• STMDE approach, several experiments were conducted on a prediction problem, while the initial parameters are given in Table IV. The related programs were developed using Visual C++ 6.0 and the chosen problem was simulated for 10 runs on a Pentium IV 3.2GHz Windows desktop computer.


    Parameters Value Number of fuzzy system (N) 50

    Generation 500 Coding Type Real Number

    CR 0.9 Mutation rate 0.3


    Example: Forecast of the Sunspot Number The sunspot numbers (from 1700 to 2004) exhibit the

    nonlinear, non-stationary, and non-Gaussian cycles, which is difficult to predict [7]. The inputs xi are defined as

    ( ) ( 1),1 1dx t y t= ( ) ( 2)2 1

    dx t y t= and, ( ) ( 3),3 1dx t y t= where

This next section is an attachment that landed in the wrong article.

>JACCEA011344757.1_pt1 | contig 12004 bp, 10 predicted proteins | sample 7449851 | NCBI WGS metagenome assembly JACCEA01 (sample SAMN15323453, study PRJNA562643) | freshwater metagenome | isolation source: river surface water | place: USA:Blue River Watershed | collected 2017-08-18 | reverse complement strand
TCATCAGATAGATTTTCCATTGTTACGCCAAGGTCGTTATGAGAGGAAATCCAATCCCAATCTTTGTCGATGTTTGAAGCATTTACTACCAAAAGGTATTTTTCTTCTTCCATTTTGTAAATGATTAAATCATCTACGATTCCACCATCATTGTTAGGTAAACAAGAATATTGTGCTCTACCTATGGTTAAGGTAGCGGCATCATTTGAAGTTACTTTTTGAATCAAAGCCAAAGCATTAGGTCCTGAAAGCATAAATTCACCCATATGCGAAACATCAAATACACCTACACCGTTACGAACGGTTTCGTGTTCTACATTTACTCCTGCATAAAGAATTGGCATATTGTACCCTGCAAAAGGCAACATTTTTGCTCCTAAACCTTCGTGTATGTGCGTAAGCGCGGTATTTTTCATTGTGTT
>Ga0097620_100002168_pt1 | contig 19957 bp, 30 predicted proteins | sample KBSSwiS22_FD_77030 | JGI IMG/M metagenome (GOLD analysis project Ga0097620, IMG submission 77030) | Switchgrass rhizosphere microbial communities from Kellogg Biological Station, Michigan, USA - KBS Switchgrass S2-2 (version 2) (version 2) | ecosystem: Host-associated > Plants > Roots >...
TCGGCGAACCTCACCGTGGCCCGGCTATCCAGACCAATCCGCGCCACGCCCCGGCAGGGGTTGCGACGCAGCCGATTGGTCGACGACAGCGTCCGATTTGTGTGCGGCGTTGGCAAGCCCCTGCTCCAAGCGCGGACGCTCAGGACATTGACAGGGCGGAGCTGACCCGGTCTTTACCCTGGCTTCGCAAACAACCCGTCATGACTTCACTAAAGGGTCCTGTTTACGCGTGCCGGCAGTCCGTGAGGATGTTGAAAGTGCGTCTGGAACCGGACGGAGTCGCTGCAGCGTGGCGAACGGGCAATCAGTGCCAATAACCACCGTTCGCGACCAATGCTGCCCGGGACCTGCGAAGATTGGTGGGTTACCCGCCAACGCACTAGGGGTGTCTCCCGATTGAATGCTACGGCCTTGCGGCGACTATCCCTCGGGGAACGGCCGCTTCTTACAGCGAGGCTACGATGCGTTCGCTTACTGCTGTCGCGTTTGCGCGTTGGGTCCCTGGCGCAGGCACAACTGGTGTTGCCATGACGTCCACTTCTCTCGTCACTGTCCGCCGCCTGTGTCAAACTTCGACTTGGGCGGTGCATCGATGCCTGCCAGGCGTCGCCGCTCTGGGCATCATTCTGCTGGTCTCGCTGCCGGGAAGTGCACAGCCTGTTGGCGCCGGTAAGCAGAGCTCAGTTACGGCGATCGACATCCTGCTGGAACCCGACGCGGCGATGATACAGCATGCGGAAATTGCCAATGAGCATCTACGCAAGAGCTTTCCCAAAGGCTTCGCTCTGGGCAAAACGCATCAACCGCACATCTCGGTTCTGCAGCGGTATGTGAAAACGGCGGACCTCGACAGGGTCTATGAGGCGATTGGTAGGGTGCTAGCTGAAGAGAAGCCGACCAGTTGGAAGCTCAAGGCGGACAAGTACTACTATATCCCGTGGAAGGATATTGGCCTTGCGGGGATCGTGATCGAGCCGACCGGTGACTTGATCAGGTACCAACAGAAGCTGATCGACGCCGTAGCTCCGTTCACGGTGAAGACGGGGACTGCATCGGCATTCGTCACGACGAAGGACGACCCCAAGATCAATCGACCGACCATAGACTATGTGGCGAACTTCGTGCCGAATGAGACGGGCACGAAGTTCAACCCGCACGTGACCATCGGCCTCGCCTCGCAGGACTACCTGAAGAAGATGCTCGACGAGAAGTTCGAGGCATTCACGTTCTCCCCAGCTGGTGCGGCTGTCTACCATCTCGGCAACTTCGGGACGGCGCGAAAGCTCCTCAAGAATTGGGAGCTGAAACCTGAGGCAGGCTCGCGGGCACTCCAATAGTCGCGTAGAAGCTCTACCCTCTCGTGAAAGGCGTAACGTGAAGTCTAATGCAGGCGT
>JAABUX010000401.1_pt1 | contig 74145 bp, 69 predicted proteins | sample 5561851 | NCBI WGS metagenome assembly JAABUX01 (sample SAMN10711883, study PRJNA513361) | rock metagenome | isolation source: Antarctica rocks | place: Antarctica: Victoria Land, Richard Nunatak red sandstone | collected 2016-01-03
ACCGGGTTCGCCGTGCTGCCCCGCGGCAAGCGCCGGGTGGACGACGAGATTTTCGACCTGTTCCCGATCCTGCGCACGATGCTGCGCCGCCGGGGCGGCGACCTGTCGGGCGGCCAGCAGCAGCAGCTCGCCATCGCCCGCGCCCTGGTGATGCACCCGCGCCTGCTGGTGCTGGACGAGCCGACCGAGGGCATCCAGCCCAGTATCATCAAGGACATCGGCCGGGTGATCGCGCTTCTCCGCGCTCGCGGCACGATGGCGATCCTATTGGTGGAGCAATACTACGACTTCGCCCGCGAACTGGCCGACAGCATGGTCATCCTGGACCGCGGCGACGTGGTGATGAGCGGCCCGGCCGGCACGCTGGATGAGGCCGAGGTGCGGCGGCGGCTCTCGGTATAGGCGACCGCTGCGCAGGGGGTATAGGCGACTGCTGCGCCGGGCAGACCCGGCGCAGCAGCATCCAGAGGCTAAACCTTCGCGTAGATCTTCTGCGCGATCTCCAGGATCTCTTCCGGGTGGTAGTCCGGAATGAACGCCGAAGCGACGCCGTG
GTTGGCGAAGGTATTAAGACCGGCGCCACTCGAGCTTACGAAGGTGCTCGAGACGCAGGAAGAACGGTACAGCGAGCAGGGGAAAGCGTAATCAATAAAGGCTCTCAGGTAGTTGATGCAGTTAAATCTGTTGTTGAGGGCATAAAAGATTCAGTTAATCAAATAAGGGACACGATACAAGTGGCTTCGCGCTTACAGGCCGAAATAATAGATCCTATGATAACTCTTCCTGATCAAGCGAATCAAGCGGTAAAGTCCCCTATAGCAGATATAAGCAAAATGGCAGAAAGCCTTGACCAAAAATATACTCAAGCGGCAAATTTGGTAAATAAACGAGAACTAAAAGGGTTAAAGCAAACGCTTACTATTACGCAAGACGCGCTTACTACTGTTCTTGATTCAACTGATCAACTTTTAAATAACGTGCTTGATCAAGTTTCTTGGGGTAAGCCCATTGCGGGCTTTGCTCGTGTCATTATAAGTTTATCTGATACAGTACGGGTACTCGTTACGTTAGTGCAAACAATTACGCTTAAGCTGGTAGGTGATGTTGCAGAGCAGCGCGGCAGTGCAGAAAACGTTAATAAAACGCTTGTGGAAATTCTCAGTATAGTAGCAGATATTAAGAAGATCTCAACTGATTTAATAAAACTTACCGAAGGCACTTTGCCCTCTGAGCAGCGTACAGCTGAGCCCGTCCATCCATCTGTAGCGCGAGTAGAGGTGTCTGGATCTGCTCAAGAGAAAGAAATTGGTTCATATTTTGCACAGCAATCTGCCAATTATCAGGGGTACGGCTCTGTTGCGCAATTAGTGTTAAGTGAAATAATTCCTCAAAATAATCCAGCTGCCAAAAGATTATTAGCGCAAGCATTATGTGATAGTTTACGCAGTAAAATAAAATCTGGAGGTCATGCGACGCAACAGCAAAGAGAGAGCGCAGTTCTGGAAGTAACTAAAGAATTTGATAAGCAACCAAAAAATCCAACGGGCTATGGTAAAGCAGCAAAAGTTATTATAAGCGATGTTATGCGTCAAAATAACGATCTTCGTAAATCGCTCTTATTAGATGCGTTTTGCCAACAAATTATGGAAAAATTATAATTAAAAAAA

t represents the year and ( )1dy t is the sunspot numbers at the

    t-th year. In this example, the first 180 years (from 1705 to 1884) of the sunspot numbers were used to train the proposed STMDE and TMDE method, while the remaining 121 years (from 1885 to 2004) of the sunspot numbers were for testing. The difference between the proposed STMDE and the TMDE is that the TMDE uses each individual to represent a population as a full solution.

    Fig. 6. Learning curves of the STMDE and some baseline methods.


    Methods RMSE (best) RMSE

    (average) Training error

    (best) GA 14.90421 21.29034 11.94042 IA 14.58572 20.27216 10.75237 DE 13.44143 15.22812 10.07805

    TMDE 11.83080 12.79109 9.022997 STMDE 11.07366 11.88599 8.563105

    Methods Forecasting error (best) Training error

    (average) Forecasting

    error (average) GA 14.48591 15.96930 20.70072 IA 13.67878 15.10594 19.31841 DE 12.62501 11.53510 14.36850

    TMDE 11.49548 9.632608 12.33428 STMDE 10.69706 9.078579 11.69699

    In this example, we set the numbers of fuzzy rules to three. After 500 generations of training, the final average RMSE (root mean squared error) of the prediction output of the